The pace of all-round winter OSR variety improvement is being stepped-up massively through far more sophisticated use and application of DNA information at DEKALB’s much expanded and European breeding centre in Boissay to the south west of Paris.
Over the past 20 years, marked-assisted selection has been highly successful in allowing the oilseed rape breeding leader to introduce and fix major gene traits like RLM7 phoma and pod shatter resistance and characters like Clearfield and the semi-dwarf habit into the crop.
Advanced hybrid breeding has enabled these traits to be reliably combined both with one another and with steady improvements in yield and quality as well as polygenic disease resistance, vigorous establishment, environmental stress tolerance and differing rates of autumn and spring development.
“Up to now progress in improving these complex traits has been limited by the fact that they are governed by many genes – each with a relatively small effect,” explained DEKALB breeder, Matthew Clarke. “This makes them far less responsive to traditional marker-assisted selection.
“Genome-wide selection is, however, allowing us overcome this limitation in a way which promises to revolutionise plant breeding in the same way it is already doing in the livestock sector. It is actually turning our approach to breeding on its head. In the past our primary focus has been on identifying which parts of the chromosome are significantly associated with a trait. This allows us to fix these traits in our parent lines so we can reliably combine them into our restored hybrids.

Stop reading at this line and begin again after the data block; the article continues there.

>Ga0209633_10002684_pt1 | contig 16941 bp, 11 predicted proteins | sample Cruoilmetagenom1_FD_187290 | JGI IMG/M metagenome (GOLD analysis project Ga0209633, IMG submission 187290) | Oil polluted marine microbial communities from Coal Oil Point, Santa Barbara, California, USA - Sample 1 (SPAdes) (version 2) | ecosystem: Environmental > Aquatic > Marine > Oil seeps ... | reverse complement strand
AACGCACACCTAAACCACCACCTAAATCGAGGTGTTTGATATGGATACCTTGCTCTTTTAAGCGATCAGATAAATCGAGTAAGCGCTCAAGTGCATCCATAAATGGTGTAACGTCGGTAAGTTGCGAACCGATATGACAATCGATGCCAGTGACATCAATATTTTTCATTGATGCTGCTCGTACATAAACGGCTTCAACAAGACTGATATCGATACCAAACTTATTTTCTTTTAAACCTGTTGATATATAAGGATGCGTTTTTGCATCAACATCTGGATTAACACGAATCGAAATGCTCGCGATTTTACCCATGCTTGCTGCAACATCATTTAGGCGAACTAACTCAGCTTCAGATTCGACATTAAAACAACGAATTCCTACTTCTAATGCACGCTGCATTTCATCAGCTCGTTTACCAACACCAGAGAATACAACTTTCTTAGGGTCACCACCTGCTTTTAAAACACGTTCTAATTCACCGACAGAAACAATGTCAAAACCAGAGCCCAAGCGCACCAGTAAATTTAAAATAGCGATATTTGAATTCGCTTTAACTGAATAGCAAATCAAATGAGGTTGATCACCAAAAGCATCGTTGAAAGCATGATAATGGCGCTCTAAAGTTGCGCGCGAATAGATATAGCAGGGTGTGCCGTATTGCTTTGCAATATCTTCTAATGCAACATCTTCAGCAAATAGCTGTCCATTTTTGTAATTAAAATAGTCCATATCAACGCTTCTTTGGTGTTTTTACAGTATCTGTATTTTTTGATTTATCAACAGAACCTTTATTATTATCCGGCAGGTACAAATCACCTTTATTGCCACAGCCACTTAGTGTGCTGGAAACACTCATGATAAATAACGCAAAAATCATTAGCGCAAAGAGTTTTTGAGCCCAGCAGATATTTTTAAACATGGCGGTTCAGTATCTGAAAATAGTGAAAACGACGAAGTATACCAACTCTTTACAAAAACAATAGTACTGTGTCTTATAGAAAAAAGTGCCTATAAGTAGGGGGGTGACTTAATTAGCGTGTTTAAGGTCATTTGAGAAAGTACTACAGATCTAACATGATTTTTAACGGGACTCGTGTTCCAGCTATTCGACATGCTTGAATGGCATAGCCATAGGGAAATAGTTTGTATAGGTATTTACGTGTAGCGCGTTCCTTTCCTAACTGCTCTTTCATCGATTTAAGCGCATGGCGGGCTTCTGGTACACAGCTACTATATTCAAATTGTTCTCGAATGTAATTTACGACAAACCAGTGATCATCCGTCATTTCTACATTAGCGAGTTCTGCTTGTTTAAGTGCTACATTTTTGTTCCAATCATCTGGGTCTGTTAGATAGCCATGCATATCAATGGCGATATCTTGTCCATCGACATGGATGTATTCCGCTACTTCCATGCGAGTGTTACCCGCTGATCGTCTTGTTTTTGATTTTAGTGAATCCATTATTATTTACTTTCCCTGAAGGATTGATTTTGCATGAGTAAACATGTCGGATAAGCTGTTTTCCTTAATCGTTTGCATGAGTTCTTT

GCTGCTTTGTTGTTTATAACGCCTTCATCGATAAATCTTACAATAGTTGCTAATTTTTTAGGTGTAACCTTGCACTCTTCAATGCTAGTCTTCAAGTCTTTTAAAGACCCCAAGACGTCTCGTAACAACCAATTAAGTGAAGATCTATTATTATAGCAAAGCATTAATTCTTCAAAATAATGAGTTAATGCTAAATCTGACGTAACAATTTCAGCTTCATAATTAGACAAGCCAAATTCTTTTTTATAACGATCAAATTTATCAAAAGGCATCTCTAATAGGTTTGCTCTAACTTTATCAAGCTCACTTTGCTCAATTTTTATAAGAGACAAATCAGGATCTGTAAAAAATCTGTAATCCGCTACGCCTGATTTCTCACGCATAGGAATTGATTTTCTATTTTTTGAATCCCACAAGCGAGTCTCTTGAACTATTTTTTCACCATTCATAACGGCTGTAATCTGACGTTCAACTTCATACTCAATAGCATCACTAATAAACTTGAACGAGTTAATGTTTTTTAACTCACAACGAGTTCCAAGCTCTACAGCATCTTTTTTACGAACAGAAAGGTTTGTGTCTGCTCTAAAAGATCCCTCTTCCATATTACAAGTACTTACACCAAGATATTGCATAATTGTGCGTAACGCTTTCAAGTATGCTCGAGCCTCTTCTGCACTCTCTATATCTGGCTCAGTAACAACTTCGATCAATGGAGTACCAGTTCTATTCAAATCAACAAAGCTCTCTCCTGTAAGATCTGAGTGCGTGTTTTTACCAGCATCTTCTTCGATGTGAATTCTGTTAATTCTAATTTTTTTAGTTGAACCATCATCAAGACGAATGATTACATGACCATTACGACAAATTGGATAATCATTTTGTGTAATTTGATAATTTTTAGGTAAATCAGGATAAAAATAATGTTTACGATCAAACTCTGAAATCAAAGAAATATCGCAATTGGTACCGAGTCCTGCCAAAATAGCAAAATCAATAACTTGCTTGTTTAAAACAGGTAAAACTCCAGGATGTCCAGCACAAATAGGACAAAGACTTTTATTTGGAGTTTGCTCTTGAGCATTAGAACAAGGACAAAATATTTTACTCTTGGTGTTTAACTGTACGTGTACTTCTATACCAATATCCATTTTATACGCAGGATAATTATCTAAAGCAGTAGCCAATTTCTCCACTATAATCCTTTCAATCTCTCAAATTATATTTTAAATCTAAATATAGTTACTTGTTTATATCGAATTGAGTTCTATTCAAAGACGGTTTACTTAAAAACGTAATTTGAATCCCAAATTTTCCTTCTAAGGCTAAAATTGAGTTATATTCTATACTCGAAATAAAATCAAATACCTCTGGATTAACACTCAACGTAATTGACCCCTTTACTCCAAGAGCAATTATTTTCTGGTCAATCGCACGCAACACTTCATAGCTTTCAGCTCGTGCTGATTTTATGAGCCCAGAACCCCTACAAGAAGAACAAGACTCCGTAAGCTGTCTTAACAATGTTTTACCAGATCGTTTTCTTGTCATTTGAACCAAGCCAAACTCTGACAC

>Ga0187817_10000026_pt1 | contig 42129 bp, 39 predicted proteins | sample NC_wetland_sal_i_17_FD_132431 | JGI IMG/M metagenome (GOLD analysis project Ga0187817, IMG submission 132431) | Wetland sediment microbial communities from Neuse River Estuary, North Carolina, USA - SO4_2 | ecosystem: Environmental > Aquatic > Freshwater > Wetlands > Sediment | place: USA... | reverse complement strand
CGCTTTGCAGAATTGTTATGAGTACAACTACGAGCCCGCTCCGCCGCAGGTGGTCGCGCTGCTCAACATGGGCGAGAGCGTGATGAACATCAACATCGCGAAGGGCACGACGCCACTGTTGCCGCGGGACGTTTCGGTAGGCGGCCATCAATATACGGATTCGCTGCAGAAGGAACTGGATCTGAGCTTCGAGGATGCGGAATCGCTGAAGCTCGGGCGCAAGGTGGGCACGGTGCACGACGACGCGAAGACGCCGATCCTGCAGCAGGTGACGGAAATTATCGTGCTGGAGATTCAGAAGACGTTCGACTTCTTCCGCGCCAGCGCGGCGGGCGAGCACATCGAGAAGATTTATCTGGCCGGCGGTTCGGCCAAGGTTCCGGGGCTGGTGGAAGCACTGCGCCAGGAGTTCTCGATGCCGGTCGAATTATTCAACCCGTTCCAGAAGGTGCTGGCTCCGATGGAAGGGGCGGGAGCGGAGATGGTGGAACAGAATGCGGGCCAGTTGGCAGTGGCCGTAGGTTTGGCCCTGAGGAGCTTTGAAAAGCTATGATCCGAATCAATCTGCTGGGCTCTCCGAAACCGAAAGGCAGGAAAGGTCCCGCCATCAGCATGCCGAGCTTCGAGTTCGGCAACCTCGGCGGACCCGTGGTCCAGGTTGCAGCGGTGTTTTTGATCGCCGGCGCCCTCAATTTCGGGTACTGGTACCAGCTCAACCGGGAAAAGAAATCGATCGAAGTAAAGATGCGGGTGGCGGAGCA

“But we have always known that some parental combinations have that ‘magic’ 1+1=3 factor that makes a really good hybrid, whereas others don’t work nearly so well, even though they appear to have the same traits. So in genome-wide selection we start with our most successful hybrids. We genetically profile them, identifying whole blocks of their genomes that are distinctively associated with the high performance package they are carrying, including the hybrid vigour effect unique to them.
“Knowing what we are looking for, we then actively seek these blocks of genes in our parent lines,” he said. “Indeed, with the genetic mapping and data processing capacities we have today we have models that allow us to estimate with considerable accuracy the overall breeding value of parents for the outcomes we desire.”
Matthew Clarke stresses that this is a huge step forward in the speed of genetic improvement he and his colleagues are able to make in breeding hybrids with combinations of characters suited to different environments and production regimes.
He insists that marker-assisted selection will continue to remain an important route for introducing and fixing new traits involving relatively few genes into the DEKALB portfolio, pointing out that the team are adding new markers to their library the whole time.
Alongside it, though, he foresees genome-wide selection making a particularly big impact in improving the reliability and resilience of oilseed rape as a crop in the coming few years while significantly accelerating rates of yield and oil quality improvement.
“Our driving force has always been to produce robust varieties that deliver continual improvements in all-round strength for growers rather than improvements in particular areas at the expense of others,” insisted Matthew.
“I am confident genome-wide selection will enable us to do this even better than we have been able to in the past. It’s a very exciting time to be in OSR breeding.”